Interesting article in the Environmental Entrepreneurs “E2 Update” by David Willson. Mr Willson attended the 26 April 2011 White House Forum on Energy and heard DepSecDef Bill Lynn and DepSecEn Daniel Poneman speak. He was moved to write his article after hearing the tales of woe that the military was telling, yet again. It is the same tale that has been told since August 2006 when Major General Zilmer, USMC asked for a hybrid electric power station. Mr. Willson, who has a twenty five year history in the energy field, presents some simple (and possibly simplistic) solutions to the challenges of battlefield energy.
His holistic approach starts with energy efficiency. Geothermal heat pumps are one solution to inefficient generators and HVAC units. Close looped systems exchange heat between the atmosphere and cool temperatures thirty feet below the surface (more here). Small wind turbines provide the pumping power. Simple solutions for complex problems.
Mr. Willson also recommends swamp coolers as an old and proven technology. The water intensity of evaporative cooling may be a bit much for desert climes, but worth a look. He also advocates for thermally efficient buildings such as the Afghans have been building for centuries. On that point he aligns with COL (RET) T.C. Moore, USMC of leader of the Marine Energy Assessment Team. Can’t wait to see those showing up in the Sand Book.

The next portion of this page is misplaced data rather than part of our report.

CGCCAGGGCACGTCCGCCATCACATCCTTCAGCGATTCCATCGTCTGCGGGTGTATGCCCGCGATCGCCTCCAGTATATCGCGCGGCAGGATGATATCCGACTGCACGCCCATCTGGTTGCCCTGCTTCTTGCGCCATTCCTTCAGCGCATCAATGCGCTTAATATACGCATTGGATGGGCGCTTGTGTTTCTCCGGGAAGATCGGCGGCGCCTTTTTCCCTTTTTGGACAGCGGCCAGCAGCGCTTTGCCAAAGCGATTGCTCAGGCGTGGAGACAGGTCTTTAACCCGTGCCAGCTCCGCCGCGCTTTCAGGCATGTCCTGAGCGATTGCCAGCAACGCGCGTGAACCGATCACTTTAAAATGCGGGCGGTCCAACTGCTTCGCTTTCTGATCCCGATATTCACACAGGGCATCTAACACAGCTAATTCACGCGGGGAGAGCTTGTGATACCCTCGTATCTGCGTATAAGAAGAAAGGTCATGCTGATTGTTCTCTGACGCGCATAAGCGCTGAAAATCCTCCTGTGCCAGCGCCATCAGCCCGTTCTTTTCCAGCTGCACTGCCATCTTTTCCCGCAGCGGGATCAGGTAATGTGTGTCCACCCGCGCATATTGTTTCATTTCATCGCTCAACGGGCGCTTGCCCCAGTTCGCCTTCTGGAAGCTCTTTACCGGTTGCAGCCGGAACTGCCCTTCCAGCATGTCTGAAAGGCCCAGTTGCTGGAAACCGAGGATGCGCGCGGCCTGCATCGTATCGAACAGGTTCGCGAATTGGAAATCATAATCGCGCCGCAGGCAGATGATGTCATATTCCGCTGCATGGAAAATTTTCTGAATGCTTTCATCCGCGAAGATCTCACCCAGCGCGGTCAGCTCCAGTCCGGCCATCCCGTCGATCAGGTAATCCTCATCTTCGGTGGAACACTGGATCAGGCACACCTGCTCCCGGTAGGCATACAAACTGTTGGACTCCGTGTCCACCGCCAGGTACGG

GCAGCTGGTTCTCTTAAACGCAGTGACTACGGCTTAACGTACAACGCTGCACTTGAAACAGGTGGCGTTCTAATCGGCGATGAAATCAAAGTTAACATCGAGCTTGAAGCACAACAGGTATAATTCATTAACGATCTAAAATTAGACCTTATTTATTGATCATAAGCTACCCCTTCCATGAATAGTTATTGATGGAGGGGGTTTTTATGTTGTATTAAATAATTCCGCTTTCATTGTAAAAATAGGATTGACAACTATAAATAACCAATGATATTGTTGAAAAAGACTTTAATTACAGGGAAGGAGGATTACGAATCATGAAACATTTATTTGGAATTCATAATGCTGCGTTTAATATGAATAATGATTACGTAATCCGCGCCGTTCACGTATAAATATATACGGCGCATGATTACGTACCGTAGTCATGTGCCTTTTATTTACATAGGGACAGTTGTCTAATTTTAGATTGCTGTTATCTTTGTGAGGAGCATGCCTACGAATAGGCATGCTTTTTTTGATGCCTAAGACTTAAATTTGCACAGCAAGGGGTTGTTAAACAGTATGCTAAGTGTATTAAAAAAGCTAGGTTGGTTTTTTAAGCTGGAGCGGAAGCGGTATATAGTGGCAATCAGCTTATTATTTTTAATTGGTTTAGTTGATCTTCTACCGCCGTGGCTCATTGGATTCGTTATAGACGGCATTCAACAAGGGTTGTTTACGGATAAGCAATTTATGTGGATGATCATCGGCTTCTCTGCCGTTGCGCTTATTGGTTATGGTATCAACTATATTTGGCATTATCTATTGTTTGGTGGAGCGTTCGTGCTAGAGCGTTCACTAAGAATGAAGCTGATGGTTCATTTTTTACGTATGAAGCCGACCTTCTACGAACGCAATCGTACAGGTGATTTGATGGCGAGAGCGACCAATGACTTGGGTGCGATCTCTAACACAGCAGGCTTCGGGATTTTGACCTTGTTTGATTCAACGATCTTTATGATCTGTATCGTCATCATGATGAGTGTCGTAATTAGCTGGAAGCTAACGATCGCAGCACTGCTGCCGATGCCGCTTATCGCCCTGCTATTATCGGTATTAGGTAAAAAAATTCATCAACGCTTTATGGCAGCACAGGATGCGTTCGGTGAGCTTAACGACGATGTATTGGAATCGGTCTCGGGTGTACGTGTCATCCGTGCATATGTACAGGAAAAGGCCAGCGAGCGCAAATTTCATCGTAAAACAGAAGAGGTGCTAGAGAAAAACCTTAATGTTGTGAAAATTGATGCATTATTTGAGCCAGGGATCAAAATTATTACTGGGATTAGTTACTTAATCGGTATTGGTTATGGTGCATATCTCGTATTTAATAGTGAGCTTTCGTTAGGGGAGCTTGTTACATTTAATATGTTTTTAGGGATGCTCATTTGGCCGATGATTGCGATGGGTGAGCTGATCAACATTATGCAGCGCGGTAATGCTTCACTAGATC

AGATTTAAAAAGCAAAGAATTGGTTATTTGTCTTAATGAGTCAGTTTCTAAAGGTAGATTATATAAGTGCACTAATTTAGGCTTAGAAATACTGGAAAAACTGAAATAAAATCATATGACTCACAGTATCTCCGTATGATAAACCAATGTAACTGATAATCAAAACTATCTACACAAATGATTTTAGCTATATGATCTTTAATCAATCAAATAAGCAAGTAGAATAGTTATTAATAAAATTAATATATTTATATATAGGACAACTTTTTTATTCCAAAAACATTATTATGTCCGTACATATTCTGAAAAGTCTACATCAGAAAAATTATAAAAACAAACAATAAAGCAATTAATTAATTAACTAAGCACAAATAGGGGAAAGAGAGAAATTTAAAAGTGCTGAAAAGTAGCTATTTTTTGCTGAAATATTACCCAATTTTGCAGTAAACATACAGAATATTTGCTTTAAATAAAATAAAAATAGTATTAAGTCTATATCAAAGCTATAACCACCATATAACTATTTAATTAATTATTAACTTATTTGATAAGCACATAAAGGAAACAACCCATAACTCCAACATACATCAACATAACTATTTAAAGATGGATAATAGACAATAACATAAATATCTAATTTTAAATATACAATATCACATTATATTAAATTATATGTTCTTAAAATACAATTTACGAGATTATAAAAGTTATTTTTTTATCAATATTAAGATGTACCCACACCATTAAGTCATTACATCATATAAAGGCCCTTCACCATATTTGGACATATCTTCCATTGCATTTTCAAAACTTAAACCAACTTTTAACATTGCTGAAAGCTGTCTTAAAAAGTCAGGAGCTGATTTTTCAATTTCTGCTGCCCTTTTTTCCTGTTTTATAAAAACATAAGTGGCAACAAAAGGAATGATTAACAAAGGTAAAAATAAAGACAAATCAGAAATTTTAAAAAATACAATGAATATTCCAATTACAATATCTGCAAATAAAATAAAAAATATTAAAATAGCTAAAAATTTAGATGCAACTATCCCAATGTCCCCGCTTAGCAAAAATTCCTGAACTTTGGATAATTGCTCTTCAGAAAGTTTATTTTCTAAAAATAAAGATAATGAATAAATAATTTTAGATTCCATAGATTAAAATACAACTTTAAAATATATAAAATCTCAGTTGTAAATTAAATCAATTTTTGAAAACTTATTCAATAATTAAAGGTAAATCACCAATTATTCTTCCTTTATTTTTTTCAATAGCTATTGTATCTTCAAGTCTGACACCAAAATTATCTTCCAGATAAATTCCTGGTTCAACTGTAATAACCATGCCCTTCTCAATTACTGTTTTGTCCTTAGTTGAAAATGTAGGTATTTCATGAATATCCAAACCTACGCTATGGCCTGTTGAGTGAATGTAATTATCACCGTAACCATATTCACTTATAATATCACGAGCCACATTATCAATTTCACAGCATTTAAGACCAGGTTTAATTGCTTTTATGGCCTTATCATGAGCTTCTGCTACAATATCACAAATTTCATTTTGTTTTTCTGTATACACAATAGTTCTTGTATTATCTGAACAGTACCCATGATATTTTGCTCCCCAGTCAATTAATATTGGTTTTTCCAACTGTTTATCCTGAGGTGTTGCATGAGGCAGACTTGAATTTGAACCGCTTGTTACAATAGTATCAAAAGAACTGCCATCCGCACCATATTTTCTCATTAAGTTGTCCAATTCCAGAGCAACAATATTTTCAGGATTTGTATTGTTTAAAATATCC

Power production gets only a short mention. He is an advocate for combine heat and power applications. According to the Federal Energy Management Program, CHP “offers extraordinary benefits in terms of energy efficiencies and emissions reductions by optimizing the use of heat that would otherwise be wasted when generating power. CHP systems can improve power quality, reliability, and overall energy security”. These systems can be retrofitted to any system that produces heat as a byproduct. What’s not to love?
The bottom-line is that Mr. Willson’s suggestions are common sense, simple and have all been proffered before. Why have they not been adopted? Most often, we hear that U.S. Forces do not want to appear as permanent and such improvements give that impression. More directly, it may be because no one has changed the specifications that the various Contracting Commands use in writing the contracts for Logistics Civil Augmentation Program and for the contracts in support of CONUS installations.
The philosophical principal of Occam’s Razor is that we should tend toward the simpler theories in the absence of sufficient facts to support a more complex answer. In all the DOD energy conferences I have attended, I have never heard someone from any of the Contracting Commands speak about how energy efficiency is being considered in the products or services for which the government contracts. That does not mean it is not being done; it just says that I have not observed it. It will feature in the questions asked at this week’s Army/Air Force Energy Forum. Remember, if you cannot attend, send me your questions and I will respond; better still, post them in the comments section. Look forward to seeing many of you on Tuesday and Wednesday. Dan Nolan